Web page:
District leaders said a Supreme Court ruling yesterday that gives municipalities broad powers to seize private property will provide the city leverage in its goal to acquire land for two controversial projects, including a new baseball stadium.
Mayor Anthony A. Williams (D) had been closely watching an eminent domain case in which homeowners in New London, Conn., sued the city when it attempted to take their land to develop a shopping mall. The court upheld the right of city governments to force property owners to sell to make way for private development.
D.C. officials want to acquire 14 acres near the Anacostia waterfront by the end of the year to build a stadium for the Nationals. They also have been trying to buy the 1950s-era Skyland strip mall in Southeast to build a larger, upscale retail complex. In both cases, city officials say they will invoke eminent domain if necessary.
"I am pleased that the Supreme Court upheld 50 years of precedent today, allowing local officials the continued use of eminent domain to bolster economically depressed neighborhoods," Williams said in a statement.
D.C. Council member Jack Evans (D-Ward 2) said that the ruling should give the city a powerful hand during negotiations with the 33 property owners at the ballpark site.
"It puts to rest the issue of whether the city has legal rights to take the properties," Evans said. "This strengthens our hand to get control of the property. Hopefully, it will encourage owners to settle with the District and accept a fair price and move on."
The city is completing assessments of property on the ballpark site and expects to begin making offers in late July, said Carol Mitten, director of the Office of Property Management. Property owners will have 30 to 45 days to negotiate with the city, Mitten said. If a deal is not reached, the city will seize the land, and a court will decide the sale price.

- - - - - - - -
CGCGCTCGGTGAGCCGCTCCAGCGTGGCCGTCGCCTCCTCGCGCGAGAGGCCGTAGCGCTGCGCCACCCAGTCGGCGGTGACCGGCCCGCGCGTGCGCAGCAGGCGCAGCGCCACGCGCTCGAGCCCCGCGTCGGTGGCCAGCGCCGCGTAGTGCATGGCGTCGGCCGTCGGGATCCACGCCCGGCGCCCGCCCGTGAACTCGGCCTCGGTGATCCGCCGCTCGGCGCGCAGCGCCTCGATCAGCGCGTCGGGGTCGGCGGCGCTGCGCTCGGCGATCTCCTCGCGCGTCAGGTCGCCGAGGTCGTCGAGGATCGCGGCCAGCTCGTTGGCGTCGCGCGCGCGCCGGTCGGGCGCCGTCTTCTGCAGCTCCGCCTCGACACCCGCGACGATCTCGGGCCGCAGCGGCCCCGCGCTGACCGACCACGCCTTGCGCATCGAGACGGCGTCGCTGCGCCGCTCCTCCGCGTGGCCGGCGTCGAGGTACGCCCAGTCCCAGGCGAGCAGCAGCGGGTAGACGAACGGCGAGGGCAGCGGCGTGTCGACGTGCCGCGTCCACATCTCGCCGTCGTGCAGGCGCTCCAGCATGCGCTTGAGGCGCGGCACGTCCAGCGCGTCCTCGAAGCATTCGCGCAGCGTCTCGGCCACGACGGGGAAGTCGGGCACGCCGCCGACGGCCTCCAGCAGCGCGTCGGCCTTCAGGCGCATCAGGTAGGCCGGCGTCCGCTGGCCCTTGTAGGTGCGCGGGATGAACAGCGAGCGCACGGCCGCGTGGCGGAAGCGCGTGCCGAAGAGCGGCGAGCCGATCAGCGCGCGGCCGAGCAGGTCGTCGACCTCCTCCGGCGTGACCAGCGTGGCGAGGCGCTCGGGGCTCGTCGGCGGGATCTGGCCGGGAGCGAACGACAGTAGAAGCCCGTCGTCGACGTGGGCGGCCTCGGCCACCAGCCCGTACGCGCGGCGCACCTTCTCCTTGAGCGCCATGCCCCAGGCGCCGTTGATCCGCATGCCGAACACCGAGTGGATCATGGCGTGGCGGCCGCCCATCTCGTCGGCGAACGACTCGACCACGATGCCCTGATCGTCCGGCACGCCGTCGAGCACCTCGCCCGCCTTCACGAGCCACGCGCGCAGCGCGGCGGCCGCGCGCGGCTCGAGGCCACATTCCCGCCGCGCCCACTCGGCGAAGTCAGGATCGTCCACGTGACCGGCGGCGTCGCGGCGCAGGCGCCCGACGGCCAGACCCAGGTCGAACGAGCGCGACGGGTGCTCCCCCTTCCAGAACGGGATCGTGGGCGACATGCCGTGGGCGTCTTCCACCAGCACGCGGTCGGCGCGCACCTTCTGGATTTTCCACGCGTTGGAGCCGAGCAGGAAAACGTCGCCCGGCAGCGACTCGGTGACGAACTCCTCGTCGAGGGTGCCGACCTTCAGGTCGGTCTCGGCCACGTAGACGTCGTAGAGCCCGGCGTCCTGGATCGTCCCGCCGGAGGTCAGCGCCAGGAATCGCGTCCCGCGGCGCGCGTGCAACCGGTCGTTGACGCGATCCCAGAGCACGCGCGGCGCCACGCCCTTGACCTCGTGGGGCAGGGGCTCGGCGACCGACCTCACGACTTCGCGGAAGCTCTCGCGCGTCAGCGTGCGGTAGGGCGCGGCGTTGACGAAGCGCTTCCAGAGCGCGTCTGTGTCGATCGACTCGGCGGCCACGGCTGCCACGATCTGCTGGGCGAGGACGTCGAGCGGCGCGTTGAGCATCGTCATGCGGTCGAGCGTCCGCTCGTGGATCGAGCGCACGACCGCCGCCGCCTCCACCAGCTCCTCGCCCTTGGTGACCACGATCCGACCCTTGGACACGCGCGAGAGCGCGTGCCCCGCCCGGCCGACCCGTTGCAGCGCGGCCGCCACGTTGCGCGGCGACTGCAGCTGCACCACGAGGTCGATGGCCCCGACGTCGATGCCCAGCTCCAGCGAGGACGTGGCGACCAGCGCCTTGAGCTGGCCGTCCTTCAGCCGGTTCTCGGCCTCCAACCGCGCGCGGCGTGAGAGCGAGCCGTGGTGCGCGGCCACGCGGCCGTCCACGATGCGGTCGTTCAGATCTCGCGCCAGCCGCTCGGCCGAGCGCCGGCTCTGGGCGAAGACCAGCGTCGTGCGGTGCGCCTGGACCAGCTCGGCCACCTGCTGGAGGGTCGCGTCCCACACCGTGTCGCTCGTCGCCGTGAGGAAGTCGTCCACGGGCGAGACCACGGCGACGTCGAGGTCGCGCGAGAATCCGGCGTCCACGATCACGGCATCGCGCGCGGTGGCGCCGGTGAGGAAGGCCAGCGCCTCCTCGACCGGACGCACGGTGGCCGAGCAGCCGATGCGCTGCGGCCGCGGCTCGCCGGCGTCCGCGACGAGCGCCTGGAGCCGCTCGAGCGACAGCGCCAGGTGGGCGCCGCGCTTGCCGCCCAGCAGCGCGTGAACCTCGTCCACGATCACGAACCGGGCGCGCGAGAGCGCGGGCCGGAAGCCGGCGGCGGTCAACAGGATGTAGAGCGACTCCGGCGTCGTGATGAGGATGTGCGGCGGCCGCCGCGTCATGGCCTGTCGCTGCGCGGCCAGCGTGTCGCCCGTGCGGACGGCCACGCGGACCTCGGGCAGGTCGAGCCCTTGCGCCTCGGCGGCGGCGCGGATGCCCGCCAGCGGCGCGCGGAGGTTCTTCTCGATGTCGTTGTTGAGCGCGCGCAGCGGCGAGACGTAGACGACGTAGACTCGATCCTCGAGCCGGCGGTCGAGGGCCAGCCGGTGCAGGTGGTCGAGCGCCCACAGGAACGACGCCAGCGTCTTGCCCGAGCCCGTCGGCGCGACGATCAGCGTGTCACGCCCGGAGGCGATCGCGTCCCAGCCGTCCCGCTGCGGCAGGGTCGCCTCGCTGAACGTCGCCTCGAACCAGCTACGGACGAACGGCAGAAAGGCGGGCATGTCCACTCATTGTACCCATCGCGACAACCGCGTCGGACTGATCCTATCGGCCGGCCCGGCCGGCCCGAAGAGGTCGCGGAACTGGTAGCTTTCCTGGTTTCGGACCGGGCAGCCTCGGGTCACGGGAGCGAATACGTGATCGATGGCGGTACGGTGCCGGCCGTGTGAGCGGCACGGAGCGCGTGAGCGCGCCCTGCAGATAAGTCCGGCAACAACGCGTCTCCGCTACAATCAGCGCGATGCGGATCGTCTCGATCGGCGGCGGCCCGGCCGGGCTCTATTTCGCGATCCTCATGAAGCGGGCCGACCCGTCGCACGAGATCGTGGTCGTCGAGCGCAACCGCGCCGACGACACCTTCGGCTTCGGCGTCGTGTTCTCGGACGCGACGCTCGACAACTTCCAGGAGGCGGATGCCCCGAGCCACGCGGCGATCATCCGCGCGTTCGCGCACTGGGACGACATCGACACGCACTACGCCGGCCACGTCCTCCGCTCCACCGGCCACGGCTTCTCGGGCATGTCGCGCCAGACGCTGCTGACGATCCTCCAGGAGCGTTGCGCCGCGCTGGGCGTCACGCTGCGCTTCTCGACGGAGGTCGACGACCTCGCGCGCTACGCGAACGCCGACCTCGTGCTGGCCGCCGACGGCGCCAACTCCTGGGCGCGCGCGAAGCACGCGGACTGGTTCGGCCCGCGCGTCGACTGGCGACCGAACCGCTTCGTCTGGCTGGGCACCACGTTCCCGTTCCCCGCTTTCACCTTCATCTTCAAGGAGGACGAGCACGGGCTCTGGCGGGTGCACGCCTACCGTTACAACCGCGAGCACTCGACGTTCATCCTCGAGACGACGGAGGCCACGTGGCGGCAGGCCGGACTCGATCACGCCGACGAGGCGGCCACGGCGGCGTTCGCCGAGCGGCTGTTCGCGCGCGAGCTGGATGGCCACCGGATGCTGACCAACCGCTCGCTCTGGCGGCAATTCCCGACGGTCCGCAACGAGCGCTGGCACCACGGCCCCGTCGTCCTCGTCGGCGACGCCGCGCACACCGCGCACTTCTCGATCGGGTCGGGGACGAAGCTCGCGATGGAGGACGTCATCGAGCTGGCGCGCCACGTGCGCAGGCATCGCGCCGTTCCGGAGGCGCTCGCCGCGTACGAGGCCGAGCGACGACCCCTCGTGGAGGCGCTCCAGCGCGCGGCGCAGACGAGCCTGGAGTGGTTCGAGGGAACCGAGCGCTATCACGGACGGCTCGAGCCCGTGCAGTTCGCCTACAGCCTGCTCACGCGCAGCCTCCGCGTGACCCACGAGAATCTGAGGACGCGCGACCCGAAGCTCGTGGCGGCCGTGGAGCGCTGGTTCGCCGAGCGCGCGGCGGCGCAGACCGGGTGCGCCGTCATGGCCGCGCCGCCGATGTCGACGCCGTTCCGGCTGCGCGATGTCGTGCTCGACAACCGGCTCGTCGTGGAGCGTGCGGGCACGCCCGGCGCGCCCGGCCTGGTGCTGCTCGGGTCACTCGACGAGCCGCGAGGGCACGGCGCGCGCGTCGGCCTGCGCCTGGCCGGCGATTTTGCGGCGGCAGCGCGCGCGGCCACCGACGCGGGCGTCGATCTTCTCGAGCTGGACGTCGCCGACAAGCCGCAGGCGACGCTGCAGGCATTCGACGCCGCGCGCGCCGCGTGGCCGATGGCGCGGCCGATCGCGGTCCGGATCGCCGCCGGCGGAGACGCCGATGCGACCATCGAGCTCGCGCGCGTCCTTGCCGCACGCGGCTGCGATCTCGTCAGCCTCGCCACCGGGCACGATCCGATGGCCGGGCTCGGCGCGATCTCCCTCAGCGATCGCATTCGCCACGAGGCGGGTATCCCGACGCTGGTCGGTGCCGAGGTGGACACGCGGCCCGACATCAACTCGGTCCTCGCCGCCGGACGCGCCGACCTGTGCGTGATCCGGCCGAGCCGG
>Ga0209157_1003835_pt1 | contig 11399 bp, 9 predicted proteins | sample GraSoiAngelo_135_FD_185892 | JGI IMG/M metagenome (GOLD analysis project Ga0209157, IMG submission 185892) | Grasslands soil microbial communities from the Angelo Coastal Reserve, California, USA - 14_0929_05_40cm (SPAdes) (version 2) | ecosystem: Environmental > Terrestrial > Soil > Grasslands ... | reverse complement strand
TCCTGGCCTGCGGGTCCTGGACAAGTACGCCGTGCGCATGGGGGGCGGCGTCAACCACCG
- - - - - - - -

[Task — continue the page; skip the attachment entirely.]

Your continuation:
Reaction was mixed among attorneys for property owners.
"Any avenue the landowners in Southeast may have had to interpose a constitutional challenge is now moot," said John Barron, who represents several landowners.
But Dale Cooter, who also represents more than one owner, said the court left open some room for challenges in the ballpark case. He said it ruled that land can be taken only for comprehensive redevelopment, and he argued that a baseball stadium does not fit that description.
Kenneth Wyban, who owns a five-bedroom house on the stadium site, said he hoped a court would not support the city's plan to take land for a ballpark.
"It's totally different," Wyban said. "You'd want the city to get the maximum usage out of a property. But you will not realize it with this stadium. It will sit vacant 260 days of the year."
Whayne Quin, a land-use lawyer who has represented the District in the past, said the court decision "strengthens and confirms government authority to condemn land for revitalization."
In the Skyland case, some property owners had been threatening to block the city in court. Yesterday, the National Capital Revitalization Corp., the publicly chartered firm handling the Skyland project for the city, received calls from owners inquiring about how much the city would be willing to pay, said Therman A. Baker Jr., general counsel and chief operating officer.
"All eyes were on this decision," Baker said. "This hopefully removes any uncertainty as to our legal authority and helps to bring people to the table in a very expedited manner."
Elaine Mittelman, an attorney for several Skyland merchants and landlords who sued last year to stop any seizures, said the development in the New London case was better thought out than the new Skyland complex. And the town of New London is more economically depressed than the District as a whole, she said.
"Skyland is significantly different," Mittelman said.
But Williams said in his statement that Skyland "is an area where eminent domain could be used for the good of the entire community."